Two events happened last week which demonstrate the extent to which the government either ignores or fails to understand the level of anger that institutional racism generates in the UK along with distrust for criminal justice.
The first was a vigil on Tuesday to mark that a month had passed since the death of a young black man in Wales shortly after his arrest and release without charge from a police station in Cardiff. The death of twenty-four-year-old Mohamud Hassan, of Somali heritage, has since become shrouded in growing suspicions of a police cover-up.
Black Lives Matter in Cardiff numbered significantly among the attendees at the vigil and hundreds protested over the lack of procedural transparency by the police last month.
The second event was an interview Home Secretary Priti Patel gave on LBC radio, in which she had the chance to give her views on the biggest BLM protests the world’s seen in decades following the killing of George Floyd by police last year.
Beyond describing the protests that also happened in the UK as ‘dreadful,’ and initially implying that she doesn’t agree with any form or protest (before being prompted to correct herself) Patel essentially revealed herself, as usual, to be incapable of diverging from a strict set of rules of never saying anything that isn’t a soundbite for right-wing media.
As such, it’s largely due to the coronavirus lockdowns and the degree of uncertainty surrounding the death of Hassan that much larger-scale protest actions haven’t taken place.
South Wales police arrested Hassan on the night of 8 January following a disturbance of the peace call in the Roath area of Cardiff. He was released the next morning and died later at home that evening. Two conflicting accounts of his death then emerged, creating a mystery that should have already been solved.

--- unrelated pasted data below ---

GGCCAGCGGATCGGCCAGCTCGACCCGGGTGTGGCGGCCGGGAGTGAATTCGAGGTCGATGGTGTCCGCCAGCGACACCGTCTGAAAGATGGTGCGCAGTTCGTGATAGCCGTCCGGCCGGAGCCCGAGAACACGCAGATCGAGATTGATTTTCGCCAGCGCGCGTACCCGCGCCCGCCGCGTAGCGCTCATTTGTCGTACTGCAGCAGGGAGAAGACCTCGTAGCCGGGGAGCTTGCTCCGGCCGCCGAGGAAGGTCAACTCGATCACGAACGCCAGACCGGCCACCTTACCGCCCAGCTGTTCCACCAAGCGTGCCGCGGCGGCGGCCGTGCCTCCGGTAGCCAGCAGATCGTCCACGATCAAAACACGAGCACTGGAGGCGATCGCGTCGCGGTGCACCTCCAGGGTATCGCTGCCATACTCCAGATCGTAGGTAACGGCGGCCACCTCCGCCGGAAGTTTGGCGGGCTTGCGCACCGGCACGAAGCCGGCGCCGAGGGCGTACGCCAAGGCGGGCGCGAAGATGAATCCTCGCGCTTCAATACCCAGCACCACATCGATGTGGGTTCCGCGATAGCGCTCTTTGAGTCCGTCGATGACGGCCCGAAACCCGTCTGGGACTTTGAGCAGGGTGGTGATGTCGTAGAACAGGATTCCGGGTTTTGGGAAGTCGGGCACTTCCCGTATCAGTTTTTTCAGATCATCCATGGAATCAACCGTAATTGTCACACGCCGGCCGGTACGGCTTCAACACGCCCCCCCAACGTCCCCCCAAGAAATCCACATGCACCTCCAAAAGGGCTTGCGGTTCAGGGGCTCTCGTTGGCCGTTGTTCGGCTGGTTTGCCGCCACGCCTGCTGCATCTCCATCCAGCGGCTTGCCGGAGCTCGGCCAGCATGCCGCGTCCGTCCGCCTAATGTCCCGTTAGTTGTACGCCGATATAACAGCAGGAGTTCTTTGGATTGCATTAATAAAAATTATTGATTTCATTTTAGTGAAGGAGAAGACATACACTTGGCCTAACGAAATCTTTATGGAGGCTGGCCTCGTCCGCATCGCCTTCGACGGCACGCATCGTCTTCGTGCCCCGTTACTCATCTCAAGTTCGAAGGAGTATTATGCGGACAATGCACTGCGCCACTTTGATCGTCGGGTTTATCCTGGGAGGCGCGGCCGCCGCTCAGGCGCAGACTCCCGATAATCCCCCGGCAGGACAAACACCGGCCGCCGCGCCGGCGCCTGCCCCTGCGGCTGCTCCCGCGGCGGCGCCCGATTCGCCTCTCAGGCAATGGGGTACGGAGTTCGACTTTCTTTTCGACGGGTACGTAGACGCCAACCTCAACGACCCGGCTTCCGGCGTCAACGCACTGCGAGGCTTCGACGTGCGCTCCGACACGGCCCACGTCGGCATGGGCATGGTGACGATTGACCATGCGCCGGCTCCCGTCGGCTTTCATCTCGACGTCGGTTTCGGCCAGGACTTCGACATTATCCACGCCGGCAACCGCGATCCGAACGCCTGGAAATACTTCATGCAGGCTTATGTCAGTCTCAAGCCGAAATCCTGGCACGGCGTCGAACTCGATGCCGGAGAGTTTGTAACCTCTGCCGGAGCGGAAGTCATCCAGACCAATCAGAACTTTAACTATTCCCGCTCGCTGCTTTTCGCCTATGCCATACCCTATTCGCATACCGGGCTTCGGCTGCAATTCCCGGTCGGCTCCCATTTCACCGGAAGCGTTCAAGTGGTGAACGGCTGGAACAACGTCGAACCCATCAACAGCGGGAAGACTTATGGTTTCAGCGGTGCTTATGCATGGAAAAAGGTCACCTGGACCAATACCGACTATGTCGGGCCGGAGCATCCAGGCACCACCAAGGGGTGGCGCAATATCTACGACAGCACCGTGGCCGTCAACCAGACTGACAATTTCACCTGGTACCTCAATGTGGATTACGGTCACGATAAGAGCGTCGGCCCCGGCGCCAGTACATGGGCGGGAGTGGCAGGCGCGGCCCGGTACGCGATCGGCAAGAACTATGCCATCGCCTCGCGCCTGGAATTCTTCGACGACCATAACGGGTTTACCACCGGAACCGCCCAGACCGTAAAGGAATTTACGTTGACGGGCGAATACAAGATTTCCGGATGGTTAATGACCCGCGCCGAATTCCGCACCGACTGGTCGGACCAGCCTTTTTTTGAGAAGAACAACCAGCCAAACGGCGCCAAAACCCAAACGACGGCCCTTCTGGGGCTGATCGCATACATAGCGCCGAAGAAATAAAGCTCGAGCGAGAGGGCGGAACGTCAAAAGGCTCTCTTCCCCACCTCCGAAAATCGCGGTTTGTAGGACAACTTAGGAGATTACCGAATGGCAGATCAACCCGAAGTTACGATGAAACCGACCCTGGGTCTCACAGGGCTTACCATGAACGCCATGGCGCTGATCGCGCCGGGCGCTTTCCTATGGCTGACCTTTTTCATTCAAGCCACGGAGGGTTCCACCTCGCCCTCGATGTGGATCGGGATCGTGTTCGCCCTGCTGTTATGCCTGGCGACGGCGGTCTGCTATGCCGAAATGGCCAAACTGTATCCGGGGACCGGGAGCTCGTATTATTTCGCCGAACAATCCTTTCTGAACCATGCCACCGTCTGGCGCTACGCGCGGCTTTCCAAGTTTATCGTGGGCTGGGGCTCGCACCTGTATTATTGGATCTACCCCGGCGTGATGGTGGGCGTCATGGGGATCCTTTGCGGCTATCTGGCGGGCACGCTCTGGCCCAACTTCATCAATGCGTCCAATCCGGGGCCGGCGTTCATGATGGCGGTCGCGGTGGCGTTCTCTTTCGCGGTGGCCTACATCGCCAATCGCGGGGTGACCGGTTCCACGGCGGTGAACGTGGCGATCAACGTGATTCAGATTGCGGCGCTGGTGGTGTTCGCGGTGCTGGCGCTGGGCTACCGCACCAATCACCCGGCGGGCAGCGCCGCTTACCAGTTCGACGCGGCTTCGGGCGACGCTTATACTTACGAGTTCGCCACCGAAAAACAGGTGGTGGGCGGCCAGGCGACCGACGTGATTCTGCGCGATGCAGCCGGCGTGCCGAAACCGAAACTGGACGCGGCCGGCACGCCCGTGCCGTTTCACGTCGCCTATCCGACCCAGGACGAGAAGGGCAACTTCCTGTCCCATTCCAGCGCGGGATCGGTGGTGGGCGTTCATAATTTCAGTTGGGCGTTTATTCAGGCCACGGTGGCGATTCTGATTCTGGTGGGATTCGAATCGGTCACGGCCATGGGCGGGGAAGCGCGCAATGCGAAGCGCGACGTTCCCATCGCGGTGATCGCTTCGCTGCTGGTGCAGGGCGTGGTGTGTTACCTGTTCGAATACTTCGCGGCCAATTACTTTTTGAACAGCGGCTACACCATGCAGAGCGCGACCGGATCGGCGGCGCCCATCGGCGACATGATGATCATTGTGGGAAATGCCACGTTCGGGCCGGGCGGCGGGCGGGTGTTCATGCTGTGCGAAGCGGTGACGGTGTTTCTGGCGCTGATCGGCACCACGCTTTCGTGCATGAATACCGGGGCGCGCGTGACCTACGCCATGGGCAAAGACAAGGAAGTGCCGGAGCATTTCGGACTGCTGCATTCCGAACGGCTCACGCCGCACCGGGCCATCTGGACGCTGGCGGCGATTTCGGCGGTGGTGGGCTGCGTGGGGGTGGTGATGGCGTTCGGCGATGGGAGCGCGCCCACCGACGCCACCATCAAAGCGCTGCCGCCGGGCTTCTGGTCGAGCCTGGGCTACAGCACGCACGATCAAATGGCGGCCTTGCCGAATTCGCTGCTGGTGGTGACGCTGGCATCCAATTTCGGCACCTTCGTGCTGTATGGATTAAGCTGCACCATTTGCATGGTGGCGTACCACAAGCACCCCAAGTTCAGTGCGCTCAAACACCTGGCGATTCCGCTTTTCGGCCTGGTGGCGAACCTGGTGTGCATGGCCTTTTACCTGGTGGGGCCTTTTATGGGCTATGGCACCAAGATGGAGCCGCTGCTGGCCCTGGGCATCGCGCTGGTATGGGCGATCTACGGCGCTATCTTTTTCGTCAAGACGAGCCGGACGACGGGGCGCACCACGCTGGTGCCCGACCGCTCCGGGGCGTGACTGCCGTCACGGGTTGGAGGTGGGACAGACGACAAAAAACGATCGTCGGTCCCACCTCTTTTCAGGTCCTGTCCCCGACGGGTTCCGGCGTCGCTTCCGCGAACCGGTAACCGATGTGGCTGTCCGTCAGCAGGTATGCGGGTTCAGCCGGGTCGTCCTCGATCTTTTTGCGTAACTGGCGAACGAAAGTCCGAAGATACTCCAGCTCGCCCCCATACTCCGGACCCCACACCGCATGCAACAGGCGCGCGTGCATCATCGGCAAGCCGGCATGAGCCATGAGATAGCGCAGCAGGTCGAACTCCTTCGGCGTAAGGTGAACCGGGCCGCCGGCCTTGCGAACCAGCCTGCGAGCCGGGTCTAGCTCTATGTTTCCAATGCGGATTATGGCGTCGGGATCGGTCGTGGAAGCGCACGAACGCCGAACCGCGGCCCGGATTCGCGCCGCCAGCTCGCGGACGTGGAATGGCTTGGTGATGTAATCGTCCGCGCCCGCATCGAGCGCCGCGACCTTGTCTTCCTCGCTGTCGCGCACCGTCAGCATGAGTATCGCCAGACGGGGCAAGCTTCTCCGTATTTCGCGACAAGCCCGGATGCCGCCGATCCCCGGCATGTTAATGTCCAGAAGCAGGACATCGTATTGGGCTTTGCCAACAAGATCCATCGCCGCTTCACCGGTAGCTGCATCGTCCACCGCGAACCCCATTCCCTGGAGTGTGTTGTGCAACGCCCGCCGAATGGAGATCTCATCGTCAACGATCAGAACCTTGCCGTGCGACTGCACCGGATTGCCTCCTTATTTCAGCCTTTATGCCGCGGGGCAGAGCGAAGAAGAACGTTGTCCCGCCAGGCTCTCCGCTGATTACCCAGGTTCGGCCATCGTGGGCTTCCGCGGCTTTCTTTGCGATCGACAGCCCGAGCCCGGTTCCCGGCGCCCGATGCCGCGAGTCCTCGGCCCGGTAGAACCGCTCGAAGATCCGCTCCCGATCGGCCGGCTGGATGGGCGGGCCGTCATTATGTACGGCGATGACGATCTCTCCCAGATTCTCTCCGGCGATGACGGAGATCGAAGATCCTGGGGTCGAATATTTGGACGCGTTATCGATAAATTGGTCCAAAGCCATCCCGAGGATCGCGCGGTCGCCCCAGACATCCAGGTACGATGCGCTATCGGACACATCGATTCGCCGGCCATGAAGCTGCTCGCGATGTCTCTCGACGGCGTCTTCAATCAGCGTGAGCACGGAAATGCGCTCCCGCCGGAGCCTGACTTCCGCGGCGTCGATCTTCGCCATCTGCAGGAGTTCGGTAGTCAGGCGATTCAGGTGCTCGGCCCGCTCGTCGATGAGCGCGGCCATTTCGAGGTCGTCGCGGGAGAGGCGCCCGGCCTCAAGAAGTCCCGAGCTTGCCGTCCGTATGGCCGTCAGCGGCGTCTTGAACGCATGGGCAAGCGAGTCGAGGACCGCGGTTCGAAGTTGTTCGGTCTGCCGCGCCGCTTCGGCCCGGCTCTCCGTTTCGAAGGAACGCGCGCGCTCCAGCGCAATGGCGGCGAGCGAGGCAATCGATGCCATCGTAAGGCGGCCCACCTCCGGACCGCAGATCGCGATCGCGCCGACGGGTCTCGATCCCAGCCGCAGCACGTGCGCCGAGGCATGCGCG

According to South Wales police, his death was ‘sudden and unexplained,’ with ‘no signs of misconduct or excessive force.’
However, Hassan’s aunt and other relatives said that there were clear signs of bruising and physical marks on Hassan who said before he died that he’d been tasered and assaulted. The family is adamant that Hassan died as a result of police violence and has been crowdfunding to finance funeral and legal costs.
Investigation into the case and the police’s conduct was passed on to the Independent Office for Police Conduct (IOPC) along with all relevant CCTV footage and body-worn video. Following a post-mortem and toxicology report, it’s difficult to now know quite what’s holding up the IOPC, who updated last week largely to say that ‘it’s continuing to gather and meticulously piece together evidence.’
In a further strange turn, it also emerged last week that in his short time in custody (one night) Mohamud Hassan came into contact with a total of 52 police officers. The information was shared by senior independent investigator Ian Andrews during a meeting with the family and subsequently during a community reference group.
A key figure supporting the family is activist and lawyer Lee Jasper, vice-chairman of BAME Lawyers 4 Justice, who has highlighted the anomalies and evidence of a cover-up in the case, ranging from false inferences of intoxication and evidence physically confirming assault in the preliminary post-mortem.
Another key contention that remains is the IOPC’s withholding of camera footage of Hassan’s final hours, especially given the sheer number of officers he’s believed to have been in contact within just ten hours. A petition has been launched asking for its release. It now has over 30,000 signatures.